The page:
Fundamental Analysis 101

01 - Monetary Policy and Central Banks


Monetary policy and interest rate expectations play a central role in fundamental analysis, as these determine the rate of return for holding a country's assets and therefore the demand for its currency. As mentioned in the previous section, central banks' decisions carry a major influence in this regard.

Of course these decisions are based on a number of economic factors, including overall growth, inflation, consumer spending and confidence, and trade activity among many others. These data can be found in economic databases online and fresh releases can be tracked using an economic calendar.

Generally speaking, consistent economic improvements and expectations of strong performance could lead a central bank to tighten monetary policy. This involves decreasing the amount of money in circulation, which then causes the value of the currency to go up, or increasing interest rates. These tools are employed in order to prevent the economy from overheating or inflation from spiking out of control.

When traders see consecutive improvements in economic data, interest rate hike expectations tend to build up and push the value of the currency higher even before the actual monetary policy decision is announced.

On the other hand, consecutive declines in economic performance could convince a central bank to ease monetary policy. They can either increase the amount of money in circulation, which then causes the value of the currency to drop, or by decreasing interest rates. Both of these moves are designed to encourage lending and spending, which eventually translate to stronger economic performance.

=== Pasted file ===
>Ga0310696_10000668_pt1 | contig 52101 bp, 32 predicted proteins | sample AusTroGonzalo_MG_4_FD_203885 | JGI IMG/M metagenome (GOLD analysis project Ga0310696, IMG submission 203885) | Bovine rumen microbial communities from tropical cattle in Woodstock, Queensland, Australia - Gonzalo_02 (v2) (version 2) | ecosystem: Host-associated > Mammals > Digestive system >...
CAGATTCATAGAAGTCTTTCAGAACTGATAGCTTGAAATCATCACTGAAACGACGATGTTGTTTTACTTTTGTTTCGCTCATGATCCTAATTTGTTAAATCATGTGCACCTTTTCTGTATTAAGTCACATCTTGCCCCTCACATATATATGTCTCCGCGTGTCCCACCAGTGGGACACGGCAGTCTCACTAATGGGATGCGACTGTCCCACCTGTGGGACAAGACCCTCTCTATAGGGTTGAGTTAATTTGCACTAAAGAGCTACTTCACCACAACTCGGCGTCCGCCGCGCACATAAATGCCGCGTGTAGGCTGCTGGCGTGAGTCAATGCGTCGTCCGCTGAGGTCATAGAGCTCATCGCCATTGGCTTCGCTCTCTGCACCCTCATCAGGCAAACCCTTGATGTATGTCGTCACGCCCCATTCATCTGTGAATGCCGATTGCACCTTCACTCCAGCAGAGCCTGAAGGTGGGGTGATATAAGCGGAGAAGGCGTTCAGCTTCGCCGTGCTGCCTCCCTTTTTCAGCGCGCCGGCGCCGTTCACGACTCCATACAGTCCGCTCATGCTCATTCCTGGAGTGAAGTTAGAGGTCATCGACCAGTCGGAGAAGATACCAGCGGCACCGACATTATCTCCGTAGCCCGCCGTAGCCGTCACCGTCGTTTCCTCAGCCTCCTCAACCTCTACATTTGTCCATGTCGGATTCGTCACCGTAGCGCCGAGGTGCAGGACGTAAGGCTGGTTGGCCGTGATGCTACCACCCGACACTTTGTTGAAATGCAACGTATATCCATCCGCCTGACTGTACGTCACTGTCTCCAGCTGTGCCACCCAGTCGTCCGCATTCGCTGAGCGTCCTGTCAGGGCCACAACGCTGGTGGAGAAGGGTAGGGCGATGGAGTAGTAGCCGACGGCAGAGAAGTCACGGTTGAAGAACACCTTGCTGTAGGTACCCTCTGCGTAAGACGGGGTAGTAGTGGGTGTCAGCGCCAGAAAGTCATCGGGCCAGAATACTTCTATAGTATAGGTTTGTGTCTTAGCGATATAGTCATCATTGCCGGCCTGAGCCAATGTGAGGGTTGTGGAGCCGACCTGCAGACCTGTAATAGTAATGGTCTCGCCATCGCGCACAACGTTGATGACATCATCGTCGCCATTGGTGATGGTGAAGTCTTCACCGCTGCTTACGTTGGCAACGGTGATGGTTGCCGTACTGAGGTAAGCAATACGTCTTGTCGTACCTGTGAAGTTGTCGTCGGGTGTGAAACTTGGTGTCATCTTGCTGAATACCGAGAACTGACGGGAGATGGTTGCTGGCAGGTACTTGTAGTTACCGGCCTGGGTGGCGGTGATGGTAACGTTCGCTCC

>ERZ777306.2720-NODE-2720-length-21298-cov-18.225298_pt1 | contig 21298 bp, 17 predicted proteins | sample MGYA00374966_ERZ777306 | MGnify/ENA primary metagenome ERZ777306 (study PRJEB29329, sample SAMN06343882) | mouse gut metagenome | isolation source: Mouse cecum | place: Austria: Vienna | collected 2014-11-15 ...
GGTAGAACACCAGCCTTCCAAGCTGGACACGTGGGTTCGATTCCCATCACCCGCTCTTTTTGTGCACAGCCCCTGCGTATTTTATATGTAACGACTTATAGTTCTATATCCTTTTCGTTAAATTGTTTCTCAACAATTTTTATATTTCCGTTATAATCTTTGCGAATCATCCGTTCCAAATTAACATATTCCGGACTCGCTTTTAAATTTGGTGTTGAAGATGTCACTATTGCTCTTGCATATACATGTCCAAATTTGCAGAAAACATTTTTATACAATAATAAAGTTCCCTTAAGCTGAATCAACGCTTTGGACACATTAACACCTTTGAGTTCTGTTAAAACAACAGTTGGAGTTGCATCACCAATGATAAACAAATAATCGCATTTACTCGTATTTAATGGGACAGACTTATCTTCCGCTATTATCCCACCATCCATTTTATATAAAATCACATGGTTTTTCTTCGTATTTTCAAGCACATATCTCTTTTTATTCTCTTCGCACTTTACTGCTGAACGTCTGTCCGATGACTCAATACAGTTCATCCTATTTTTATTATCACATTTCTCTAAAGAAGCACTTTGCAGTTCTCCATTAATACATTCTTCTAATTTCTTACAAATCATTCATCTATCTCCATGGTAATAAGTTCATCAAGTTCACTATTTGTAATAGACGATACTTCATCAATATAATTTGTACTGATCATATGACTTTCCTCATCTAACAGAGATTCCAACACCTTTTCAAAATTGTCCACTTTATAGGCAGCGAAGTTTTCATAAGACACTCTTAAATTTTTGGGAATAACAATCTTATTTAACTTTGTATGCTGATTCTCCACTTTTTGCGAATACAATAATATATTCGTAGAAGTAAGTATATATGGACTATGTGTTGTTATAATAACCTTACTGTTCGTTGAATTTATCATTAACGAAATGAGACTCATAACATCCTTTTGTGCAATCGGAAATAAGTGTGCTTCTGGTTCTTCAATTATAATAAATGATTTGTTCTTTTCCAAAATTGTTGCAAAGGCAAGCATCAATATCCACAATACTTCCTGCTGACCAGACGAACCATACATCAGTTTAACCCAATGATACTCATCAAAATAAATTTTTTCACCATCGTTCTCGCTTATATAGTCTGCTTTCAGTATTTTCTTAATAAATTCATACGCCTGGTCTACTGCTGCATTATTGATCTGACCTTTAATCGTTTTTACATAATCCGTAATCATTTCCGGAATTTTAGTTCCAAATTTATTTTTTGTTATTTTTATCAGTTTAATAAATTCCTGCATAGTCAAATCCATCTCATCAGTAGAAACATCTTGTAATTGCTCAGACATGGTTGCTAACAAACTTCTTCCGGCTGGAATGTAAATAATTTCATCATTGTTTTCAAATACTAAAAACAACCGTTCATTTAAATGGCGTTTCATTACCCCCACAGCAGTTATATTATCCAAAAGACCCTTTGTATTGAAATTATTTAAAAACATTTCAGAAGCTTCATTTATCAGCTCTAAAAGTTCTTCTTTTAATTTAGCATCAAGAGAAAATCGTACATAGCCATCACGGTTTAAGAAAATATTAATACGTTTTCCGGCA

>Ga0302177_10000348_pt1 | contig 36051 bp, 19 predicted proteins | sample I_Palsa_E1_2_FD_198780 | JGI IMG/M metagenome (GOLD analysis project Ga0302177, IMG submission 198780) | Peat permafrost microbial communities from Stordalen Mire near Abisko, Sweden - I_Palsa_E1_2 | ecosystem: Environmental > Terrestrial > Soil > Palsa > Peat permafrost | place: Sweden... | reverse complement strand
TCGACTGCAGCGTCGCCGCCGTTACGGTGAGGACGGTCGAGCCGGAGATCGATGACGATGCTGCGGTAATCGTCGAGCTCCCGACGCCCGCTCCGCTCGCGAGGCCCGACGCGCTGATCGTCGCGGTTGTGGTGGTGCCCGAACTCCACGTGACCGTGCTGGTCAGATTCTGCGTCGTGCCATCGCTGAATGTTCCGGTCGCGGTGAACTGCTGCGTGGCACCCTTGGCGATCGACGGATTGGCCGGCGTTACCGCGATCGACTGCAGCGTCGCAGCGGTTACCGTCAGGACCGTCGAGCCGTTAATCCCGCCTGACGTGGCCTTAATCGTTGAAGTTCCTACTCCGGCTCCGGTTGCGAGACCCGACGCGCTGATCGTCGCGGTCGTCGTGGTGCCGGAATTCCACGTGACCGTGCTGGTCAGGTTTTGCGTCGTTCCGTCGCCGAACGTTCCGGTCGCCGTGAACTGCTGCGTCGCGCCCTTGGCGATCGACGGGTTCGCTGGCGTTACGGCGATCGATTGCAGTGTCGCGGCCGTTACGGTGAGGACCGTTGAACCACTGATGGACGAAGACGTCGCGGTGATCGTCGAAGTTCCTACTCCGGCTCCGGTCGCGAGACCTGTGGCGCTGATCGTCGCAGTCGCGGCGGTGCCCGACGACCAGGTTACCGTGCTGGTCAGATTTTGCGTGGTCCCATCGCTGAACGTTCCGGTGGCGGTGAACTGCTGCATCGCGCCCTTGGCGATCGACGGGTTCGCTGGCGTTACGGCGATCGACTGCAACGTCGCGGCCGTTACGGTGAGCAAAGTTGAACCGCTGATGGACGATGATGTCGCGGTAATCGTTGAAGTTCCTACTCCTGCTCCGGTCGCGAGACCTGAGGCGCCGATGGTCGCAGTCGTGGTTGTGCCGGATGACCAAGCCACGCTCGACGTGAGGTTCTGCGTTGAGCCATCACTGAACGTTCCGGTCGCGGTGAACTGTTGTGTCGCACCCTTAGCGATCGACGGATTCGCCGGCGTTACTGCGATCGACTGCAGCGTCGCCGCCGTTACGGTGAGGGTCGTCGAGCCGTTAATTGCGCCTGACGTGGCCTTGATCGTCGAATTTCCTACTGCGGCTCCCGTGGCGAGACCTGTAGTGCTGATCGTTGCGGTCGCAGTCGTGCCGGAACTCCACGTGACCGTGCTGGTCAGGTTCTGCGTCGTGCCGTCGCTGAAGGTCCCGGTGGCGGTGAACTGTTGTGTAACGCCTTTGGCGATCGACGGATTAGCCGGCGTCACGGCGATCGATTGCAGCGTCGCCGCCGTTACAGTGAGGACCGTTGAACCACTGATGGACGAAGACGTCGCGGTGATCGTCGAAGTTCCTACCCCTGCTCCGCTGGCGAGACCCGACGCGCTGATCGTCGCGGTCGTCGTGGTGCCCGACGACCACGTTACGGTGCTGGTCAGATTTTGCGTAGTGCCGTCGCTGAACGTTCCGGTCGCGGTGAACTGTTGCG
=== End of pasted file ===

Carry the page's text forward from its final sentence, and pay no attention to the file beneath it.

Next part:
When traders see a prolonged weakness in economic data, interest rate cut expectations grow and push the value of the currency lower even before the actual policy decision is made.

Central banks can also intervene in the foreign exchange market, as the Swiss National Bank has been notorious for doing. These are very rare occasions when the central bank thinks that the currency is overvalued and is starting to take its toll on the country's export industry. After all, a higher currency value means that exports are relatively more expensive in the international market, which could then hurt demand. A central bank can conduct currency intervention by selling a large amount of its local currency in order to drive its value down.

Testimonies by central bank officials also tend to influence forex market price action as these contain clues on what their next monetary policy moves might be. This is why central bankers' speeches are also marked on the economic calendar, usually as a top-tier event when it's the central bank head speaking.

Minutes of policy meetings also carry weight in price action, as these also provide hints on how the other members of the board think the economy is faring and whether monetary policy adjustments are needed or not. Traders usually monitor when there is a change in bias and start pricing in potential policy tightening or easing ahead of time.